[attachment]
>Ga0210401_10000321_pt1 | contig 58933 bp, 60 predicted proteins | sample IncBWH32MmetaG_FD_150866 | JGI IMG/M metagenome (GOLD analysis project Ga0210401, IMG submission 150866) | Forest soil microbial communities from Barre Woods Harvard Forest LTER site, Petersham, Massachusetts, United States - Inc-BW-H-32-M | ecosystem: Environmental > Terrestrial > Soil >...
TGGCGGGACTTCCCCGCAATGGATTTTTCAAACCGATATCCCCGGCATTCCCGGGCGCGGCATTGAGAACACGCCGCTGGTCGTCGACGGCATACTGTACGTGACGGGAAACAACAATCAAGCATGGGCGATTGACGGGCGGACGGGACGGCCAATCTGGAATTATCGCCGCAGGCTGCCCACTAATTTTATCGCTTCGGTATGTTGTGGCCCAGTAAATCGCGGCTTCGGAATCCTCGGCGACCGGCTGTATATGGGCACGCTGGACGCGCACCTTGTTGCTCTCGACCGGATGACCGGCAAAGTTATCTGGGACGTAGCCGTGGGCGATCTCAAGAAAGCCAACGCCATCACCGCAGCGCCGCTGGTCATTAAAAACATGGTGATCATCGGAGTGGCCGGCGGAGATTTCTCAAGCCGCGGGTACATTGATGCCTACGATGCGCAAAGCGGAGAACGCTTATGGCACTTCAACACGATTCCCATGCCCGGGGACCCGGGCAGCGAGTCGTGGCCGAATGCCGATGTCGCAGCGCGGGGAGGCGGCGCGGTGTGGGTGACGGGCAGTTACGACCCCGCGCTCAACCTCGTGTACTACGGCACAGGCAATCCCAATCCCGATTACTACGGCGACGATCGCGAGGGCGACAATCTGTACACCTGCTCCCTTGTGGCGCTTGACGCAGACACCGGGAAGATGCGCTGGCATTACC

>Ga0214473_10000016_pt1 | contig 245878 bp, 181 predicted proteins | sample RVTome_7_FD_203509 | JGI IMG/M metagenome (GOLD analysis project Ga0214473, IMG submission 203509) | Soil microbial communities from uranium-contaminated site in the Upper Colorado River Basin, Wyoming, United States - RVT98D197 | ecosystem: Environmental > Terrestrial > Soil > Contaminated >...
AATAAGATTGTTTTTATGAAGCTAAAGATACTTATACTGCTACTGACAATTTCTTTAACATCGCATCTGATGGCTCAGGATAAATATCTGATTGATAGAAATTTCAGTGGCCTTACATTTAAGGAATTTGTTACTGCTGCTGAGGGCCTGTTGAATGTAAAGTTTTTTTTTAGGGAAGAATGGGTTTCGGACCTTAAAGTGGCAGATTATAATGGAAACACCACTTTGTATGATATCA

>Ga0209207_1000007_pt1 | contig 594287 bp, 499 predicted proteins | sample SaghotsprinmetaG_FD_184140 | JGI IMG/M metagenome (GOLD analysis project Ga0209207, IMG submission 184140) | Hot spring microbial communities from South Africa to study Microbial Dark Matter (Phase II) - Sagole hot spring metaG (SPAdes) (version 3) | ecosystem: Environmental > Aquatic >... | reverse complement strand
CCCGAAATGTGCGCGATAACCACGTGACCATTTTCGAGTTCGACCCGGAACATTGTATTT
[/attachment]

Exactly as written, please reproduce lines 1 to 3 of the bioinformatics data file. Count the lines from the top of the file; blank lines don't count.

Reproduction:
>Ga0210401_10000321_pt1 | contig 58933 bp, 60 predicted proteins | sample IncBWH32MmetaG_FD_150866 | JGI IMG/M metagenome (GOLD analysis project Ga0210401, IMG submission 150866) | Forest soil microbial communities from Barre Woods Harvard Forest LTER site, Petersham, Massachusetts, United States - Inc-BW-H-32-M | ecosystem: Environmental > Terrestrial > Soil >...
TGGCGGGACTTCCCCGCAATGGATTTTTCAAACCGATATCCCCGGCATTCCCGGGCGCGGCATTGAGAACACGCCGCTGGTCGTCGACGGCATACTGTACGTGACGGGAAACAACAATCAAGCATGGGCGATTGACGGGCGGACGGGACGGCCAATCTGGAATTATCGCCGCAGGCTGCCCACTAATTTTATCGCTTCGGTATGTTGTGGCCCAGTAAATCGCGGCTTCGGAATCCTCGGCGACCGGCTGTATATGGGCACGCTGGACGCGCACCTTGTTGCTCTCGACCGGATGACCGGCAAAGTTATCTGGGACGTAGCCGTGGGCGATCTCAAGAAAGCCAACGCCATCACCGCAGCGCCGCTGGTCATTAAAAACATGGTGATCATCGGAGTGGCCGGCGGAGATTTCTCAAGCCGCGGGTACATTGATGCCTACGATGCGCAAAGCGGAGAACGCTTATGGCACTTCAACACGATTCCCATGCCCGGGGACCCGGGCAGCGAGTCGTGGCCGAATGCCGATGTCGCAGCGCGGGGAGGCGGCGCGGTGTGGGTGACGGGCAGTTACGACCCCGCGCTCAACCTCGTGTACTACGGCACAGGCAATCCCAATCCCGATTACTACGGCGACGATCGCGAGGGCGACAATCTGTACACCTGCTCCCTTGTGGCGCTTGACGCAGACACCGGGAAGATGCGCTGGCATTACC

>Ga0214473_10000016_pt1 | contig 245878 bp, 181 predicted proteins | sample RVTome_7_FD_203509 | JGI IMG/M metagenome (GOLD analysis project Ga0214473, IMG submission 203509) | Soil microbial communities from uranium-contaminated site in the Upper Colorado River Basin, Wyoming, United States - RVT98D197 | ecosystem: Environmental > Terrestrial > Soil > Contaminated >...